It was a distinguished list of books read at Schenectady County Library Sunday afternoon.
“The Awakening,” “Of Mice and Men,” “Slaughterhouse Five,” all titles many have read and most have at least heard of — all books that were banned at some point since publication.
It was the second banned book reading at the Schenectady Library and marked the 30th anniversary of Banned Book Week.
Karen Bradley, who planned the event, called it a “celebration of the right to read.”
Gazette columnist Carl Strock kicked it off with a section of his favorite banned book, J. D. Salinger’s “The Catcher in the Rye.”
“It appealed to me as an alienated youth,” he said.
Certain snappy phrases brought the small crowd to open laughter.
“I was surrounded by jerks,” Strock read in Holden Caulfield’s jaded adolescent voice, and, “Real ugly girls have it tough.”
The book was challenged many times in its 60 years in print based on some colorful language.
“You can see if you’re an up-tight parent you might not want your 14-year-old reading about Holden,” Strock said. “He’s not much of a role model.”
That being said, it didn’t seem all that explicit. “Phony” was nearly the worst of the colorful language that ostensibly drew the complaints.
In fact, for a banned book event, the presentation was low-key. The curved, wood-lined library room held about 35, most involved in education or literary endeavours.
Proctors marketing director Richard Lovrich’s straw fedora carried a “Free to Read” bookmark as he strode back and forth reading sections of “A Clockwork Orange” through thick tortoise shell glasses.
Retired Niskayuna English teacher Linda Witkowski read from Steinbeck’s “Of Mice and Men.”
Any English major would have felt right at home.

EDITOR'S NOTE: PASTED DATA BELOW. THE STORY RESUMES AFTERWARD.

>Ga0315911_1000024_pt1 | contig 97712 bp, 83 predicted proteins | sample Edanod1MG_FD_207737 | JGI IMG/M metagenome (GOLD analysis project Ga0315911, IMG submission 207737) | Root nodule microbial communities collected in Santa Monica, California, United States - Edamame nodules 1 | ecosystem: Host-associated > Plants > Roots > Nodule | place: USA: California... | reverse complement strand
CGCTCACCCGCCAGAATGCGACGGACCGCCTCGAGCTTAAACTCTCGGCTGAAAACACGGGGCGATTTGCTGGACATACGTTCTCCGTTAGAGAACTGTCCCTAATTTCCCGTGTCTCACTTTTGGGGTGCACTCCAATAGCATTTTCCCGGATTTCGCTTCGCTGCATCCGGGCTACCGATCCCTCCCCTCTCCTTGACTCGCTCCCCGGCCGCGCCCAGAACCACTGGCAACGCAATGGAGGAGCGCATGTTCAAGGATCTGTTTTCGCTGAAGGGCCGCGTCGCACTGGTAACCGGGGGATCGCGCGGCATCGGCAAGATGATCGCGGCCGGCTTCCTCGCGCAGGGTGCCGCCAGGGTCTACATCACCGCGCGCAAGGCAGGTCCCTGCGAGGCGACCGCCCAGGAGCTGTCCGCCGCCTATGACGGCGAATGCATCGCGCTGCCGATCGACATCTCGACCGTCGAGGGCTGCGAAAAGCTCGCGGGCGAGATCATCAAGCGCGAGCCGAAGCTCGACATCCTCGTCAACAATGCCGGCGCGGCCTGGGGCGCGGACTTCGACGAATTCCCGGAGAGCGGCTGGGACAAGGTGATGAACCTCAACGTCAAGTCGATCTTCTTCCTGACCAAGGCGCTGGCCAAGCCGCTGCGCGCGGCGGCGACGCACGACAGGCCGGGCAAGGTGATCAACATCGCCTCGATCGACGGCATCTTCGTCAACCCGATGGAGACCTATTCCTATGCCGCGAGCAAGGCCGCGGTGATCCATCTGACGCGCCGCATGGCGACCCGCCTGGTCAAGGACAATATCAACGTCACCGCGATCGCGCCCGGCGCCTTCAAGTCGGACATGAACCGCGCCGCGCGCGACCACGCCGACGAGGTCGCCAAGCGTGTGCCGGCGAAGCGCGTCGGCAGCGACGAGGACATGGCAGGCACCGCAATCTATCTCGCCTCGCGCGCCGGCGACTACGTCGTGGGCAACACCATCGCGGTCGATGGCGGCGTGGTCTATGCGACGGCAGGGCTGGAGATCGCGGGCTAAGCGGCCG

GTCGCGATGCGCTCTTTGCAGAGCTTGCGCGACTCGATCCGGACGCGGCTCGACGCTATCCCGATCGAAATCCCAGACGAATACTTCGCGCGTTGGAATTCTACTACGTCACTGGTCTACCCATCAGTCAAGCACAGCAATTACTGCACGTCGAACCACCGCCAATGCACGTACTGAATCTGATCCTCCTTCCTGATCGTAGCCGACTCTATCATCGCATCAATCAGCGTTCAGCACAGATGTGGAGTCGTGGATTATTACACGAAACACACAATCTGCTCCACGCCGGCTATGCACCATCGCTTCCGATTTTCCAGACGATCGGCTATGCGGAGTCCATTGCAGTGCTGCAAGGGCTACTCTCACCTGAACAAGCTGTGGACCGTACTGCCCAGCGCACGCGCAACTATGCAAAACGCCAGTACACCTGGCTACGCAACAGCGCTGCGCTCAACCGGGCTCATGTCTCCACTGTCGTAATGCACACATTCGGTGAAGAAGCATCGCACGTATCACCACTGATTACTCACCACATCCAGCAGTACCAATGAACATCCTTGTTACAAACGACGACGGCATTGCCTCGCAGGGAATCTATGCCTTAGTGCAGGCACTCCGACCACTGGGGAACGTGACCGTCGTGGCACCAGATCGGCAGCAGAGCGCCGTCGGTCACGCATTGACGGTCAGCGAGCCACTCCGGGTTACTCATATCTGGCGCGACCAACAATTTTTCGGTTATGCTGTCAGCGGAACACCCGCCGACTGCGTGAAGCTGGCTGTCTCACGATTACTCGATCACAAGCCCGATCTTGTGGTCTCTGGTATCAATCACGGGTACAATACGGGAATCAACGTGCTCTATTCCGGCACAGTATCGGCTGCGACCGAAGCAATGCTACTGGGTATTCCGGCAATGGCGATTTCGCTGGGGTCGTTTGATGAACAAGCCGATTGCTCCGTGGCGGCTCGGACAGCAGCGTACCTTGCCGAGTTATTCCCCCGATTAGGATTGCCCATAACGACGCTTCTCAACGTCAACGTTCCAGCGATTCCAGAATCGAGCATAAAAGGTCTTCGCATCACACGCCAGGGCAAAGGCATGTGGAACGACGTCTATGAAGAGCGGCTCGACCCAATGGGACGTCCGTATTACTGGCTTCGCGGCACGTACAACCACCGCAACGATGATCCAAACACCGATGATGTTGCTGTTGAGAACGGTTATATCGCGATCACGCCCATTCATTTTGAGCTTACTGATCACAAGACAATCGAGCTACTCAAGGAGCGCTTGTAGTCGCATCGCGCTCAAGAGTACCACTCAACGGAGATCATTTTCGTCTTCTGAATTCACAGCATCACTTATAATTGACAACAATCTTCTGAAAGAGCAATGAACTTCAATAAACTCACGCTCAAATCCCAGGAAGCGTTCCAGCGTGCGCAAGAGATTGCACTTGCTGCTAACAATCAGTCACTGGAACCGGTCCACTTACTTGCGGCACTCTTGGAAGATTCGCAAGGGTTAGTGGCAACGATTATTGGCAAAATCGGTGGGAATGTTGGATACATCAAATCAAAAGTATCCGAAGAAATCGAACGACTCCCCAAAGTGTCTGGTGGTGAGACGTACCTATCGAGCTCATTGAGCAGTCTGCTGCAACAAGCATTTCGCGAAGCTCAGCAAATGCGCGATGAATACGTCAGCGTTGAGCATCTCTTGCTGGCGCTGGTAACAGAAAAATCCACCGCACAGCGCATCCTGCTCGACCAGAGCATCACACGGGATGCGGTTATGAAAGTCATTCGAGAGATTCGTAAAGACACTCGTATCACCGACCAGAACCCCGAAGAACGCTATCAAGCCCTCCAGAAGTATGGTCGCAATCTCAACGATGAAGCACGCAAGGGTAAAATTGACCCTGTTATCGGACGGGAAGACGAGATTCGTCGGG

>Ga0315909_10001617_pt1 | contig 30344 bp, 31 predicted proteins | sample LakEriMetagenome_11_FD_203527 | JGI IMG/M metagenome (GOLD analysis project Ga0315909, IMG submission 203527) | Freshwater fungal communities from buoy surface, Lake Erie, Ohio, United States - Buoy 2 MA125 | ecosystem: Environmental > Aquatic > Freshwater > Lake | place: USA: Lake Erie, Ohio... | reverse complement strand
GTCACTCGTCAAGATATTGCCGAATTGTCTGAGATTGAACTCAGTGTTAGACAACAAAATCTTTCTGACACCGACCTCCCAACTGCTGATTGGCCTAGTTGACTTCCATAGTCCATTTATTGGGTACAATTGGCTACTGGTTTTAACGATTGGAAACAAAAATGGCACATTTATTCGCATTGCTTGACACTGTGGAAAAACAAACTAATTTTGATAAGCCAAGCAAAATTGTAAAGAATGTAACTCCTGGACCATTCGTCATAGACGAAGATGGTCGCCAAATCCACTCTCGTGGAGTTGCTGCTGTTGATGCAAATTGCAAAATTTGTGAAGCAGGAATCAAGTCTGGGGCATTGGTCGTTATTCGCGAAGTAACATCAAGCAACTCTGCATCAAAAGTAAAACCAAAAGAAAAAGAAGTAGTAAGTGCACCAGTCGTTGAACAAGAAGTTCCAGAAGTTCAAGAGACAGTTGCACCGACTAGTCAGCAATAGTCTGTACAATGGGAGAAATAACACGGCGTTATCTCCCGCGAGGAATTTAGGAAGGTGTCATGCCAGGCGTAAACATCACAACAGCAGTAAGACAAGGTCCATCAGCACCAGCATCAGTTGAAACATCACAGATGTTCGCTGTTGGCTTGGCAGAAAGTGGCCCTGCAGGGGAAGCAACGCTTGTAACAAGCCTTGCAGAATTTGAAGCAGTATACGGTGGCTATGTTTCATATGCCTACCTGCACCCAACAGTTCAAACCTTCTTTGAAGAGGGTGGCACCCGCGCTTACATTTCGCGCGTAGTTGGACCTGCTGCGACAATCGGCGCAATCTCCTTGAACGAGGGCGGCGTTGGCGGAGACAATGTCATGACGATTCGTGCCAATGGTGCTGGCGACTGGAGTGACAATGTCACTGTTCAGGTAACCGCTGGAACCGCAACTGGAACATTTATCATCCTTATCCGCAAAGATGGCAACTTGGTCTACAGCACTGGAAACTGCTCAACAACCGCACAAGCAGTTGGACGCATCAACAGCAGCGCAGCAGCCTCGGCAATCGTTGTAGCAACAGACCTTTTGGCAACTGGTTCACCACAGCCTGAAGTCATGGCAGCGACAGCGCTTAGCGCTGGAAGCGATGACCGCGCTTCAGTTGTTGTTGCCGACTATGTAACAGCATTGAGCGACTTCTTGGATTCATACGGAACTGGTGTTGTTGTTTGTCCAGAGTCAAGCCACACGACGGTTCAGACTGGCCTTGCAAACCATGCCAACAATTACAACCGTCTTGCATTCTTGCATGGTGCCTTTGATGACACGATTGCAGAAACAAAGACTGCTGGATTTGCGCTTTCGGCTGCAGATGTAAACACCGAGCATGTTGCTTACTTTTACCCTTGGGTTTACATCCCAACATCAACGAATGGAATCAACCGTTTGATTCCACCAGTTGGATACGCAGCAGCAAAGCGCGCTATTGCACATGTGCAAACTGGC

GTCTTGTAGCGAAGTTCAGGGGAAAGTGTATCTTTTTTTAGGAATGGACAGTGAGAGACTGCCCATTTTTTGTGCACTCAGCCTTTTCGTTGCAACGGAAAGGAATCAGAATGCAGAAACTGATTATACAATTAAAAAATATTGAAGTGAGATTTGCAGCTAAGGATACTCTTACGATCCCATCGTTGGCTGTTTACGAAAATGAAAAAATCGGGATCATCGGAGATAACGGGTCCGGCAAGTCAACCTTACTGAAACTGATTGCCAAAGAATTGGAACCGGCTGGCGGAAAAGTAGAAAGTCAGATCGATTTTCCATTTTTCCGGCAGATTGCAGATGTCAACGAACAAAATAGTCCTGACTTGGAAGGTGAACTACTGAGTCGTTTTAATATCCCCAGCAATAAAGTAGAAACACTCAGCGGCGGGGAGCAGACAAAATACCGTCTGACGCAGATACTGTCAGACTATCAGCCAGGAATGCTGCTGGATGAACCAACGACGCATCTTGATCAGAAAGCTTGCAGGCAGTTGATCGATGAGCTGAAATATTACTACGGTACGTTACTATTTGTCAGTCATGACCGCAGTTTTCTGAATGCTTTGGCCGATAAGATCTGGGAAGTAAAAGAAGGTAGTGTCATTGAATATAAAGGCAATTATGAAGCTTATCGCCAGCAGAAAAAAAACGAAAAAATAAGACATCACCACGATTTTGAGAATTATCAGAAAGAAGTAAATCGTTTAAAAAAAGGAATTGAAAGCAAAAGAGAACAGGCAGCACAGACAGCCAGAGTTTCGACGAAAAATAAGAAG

As Strock pointed out, censorship was relatively common before a watershed case between the U.S. government and James Joyce over the perceived obscenity of his book “Ulysses.”
“I remember being in college in the ’60s when it was whispered through the dorms that one of our classmates had been to Europe and acquired a copy of Henry Miller’s ‘Tropic of Capricorn’,” Strock said, “and that was only 50 years ago.”
Cheryl Cufari had a similar story regarding Miller’s book. In 1964 her father told her there was a book on the mantle and she couldn’t read it.
Of course she read it then, and she read it again at Sunday’s event — illustrating the futile nature of trying to keep interesting books out of young hands.
“If you look at a lot of these banned books,” said Kaela Wallman, “they’re often the ones that get awards.”
Wallman read from Carolyn Mackler’s young adult creation “The Earth, My Big Butt and Other Big Round Things,” which won the Michael L. Printz Award back in 2004.
She said the book was banned from many middle school libraries for its suggestive nature, but as the local youth services librarian, Wallman recommends it to many young readers.
“It’s important for kids to read good books,” she said.
For more information on banned book week visit bannedbooksweek.org.
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